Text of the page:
T.G.I.F. Champagne and the like – N.V. Chandon Blanc de Noirs

This week’s selection is an old favorite, a “go to” sparkler that I’ve enjoyed over the years – Chandon Blanc de Noir.  Blanc de Noirs (a French term literally meaning “white of blacks”) are sparklers made with black, or red-skinned grapes – in this case Pinot Noir, and Pinot Meunier.

Domaine Chandon was the first French-owned sparkling wine producer in Napa Valley. They were also the first domestic producer to introduce Pinot Meunier into their sparkling wine. The  grapes for this cuveé come primarily from their Carneros property in the Napa Valley.

It’s very common to paint Napa Valley with a broad brush, but the reality is that there are 14 sub-appellations within Napa Valley, each with it’s own micro-climates, soil types, elevations, etc. which make each unique. The Carneros AVA (sub-appellation) lies in both Napa and Sonoma County.  It’s cooler in Carneros than in the other sub-appellations, and grapes like Pinot Noir and Chardonnay thrive there.  Since Pinot Noir and Chardonnay are mainstays in sparklers, there are other sparkling wine producers in the area.  Aside from Domaine Chandon, Domaine Carneros, and Gloria Ferrer also set up shop in Carneros.  Looking to add some sparkle to your wine tasting experience in the Napa area?  Carneros is a great place to start!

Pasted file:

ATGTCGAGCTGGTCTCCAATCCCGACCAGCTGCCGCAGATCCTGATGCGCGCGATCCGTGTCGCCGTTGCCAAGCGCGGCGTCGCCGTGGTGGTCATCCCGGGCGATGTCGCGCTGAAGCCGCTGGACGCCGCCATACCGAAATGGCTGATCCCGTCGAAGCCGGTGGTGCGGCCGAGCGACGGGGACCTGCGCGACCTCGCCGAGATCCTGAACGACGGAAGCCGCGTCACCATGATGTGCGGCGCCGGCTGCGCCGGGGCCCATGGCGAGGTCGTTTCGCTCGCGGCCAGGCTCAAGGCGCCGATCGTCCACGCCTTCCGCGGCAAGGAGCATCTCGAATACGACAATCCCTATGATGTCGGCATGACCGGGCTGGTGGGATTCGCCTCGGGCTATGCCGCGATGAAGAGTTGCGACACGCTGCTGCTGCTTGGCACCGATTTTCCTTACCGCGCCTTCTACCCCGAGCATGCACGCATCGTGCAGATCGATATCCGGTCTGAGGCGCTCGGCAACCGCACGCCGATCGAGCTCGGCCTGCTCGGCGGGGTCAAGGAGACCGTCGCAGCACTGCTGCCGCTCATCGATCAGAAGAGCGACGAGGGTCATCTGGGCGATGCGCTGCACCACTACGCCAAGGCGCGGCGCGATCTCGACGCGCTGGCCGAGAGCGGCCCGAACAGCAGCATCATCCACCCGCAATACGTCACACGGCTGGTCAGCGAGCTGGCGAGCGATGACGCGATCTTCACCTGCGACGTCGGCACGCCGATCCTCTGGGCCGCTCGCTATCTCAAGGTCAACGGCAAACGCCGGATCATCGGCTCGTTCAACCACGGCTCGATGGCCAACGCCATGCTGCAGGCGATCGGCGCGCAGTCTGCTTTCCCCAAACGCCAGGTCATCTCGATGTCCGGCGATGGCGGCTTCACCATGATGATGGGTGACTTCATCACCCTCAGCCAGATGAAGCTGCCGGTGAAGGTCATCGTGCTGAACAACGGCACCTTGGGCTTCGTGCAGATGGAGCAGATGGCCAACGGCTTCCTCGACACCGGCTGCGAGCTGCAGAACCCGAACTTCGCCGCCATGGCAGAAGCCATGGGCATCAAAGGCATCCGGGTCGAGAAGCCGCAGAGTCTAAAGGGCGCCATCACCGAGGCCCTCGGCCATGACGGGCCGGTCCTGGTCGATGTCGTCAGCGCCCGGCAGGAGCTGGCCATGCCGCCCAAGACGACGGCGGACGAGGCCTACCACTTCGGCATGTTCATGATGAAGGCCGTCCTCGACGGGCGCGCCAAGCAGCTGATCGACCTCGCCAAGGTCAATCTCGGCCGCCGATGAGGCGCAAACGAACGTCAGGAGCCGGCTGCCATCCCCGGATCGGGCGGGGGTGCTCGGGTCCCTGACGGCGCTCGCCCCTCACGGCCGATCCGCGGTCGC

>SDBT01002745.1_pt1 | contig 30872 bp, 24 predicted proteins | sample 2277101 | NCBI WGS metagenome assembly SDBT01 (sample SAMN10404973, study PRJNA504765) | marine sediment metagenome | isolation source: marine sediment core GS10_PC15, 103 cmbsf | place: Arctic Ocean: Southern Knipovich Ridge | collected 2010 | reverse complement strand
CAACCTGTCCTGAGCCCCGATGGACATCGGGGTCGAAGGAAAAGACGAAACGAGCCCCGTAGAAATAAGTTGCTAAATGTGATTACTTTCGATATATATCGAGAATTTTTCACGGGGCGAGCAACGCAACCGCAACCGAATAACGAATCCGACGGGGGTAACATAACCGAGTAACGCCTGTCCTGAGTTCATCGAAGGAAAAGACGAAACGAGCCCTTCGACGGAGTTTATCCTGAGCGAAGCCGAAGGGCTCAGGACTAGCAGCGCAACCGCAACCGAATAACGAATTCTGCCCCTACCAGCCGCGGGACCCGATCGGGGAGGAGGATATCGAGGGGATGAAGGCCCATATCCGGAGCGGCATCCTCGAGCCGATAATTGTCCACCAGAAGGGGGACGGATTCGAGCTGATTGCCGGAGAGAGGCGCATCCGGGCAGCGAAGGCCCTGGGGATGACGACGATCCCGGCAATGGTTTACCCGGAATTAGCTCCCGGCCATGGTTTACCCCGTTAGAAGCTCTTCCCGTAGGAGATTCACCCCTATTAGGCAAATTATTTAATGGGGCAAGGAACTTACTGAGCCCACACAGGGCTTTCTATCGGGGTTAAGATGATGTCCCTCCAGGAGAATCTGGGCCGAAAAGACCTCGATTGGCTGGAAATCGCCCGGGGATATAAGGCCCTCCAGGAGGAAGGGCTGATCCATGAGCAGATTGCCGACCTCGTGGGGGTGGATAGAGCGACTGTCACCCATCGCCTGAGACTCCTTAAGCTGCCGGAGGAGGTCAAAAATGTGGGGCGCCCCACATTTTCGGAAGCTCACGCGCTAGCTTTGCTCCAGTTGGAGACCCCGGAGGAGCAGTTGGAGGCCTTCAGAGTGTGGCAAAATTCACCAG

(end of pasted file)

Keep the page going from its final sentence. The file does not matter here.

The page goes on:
NV Chandon Blanc de Noir

NV Chandon Blanc de Noir

Region: USA>California

Variety – Pinot Noir, and  Pinot Meunier

Dosage – Unknown

$13, 13% abv

Production method: Méthode Champenoise;

My tasting notes follow:

Appearance: Golden straw color. with persistent stream of tiny bubbles.

Aromas: Red fruit, and yeast.

Body: Refined mouth feel with a creamy  mousse.  Fruit forward style, approaching off-dry with good balance of fruit and acidity.   

Taste: Raspberry, cherry, and a bit of spice.

Finish: Medium

Pair with: The beauty of sparkling wines is their versatility with food. This one is no exception.  It’s enjoyable as an aperitif, and with food.  We enjoyed it with Chicken, and Pork  Salvadoran Tamales, but since it’s mostly Pinot Noir, it should pair well with virtually any foods you would pair with Pinot, including Roast Chicken, or pork. It should also pair well with Asian cuisine, and Southwestern cuisine.

I’ve noticed that I prefer Pinot-Noir dominant sparklers, rather than Chardonnay based sparklers.  What about you? Have you noticed a preference for sparklers made from a certain blend of grapes?

The list price is $22, but I picked up a bottle at Costco for $12.50, and I’ve frequently found it on sale for substantially less.  I recommend! 87 pts

Everything you wanted to know about Champagne (Rick Bakas)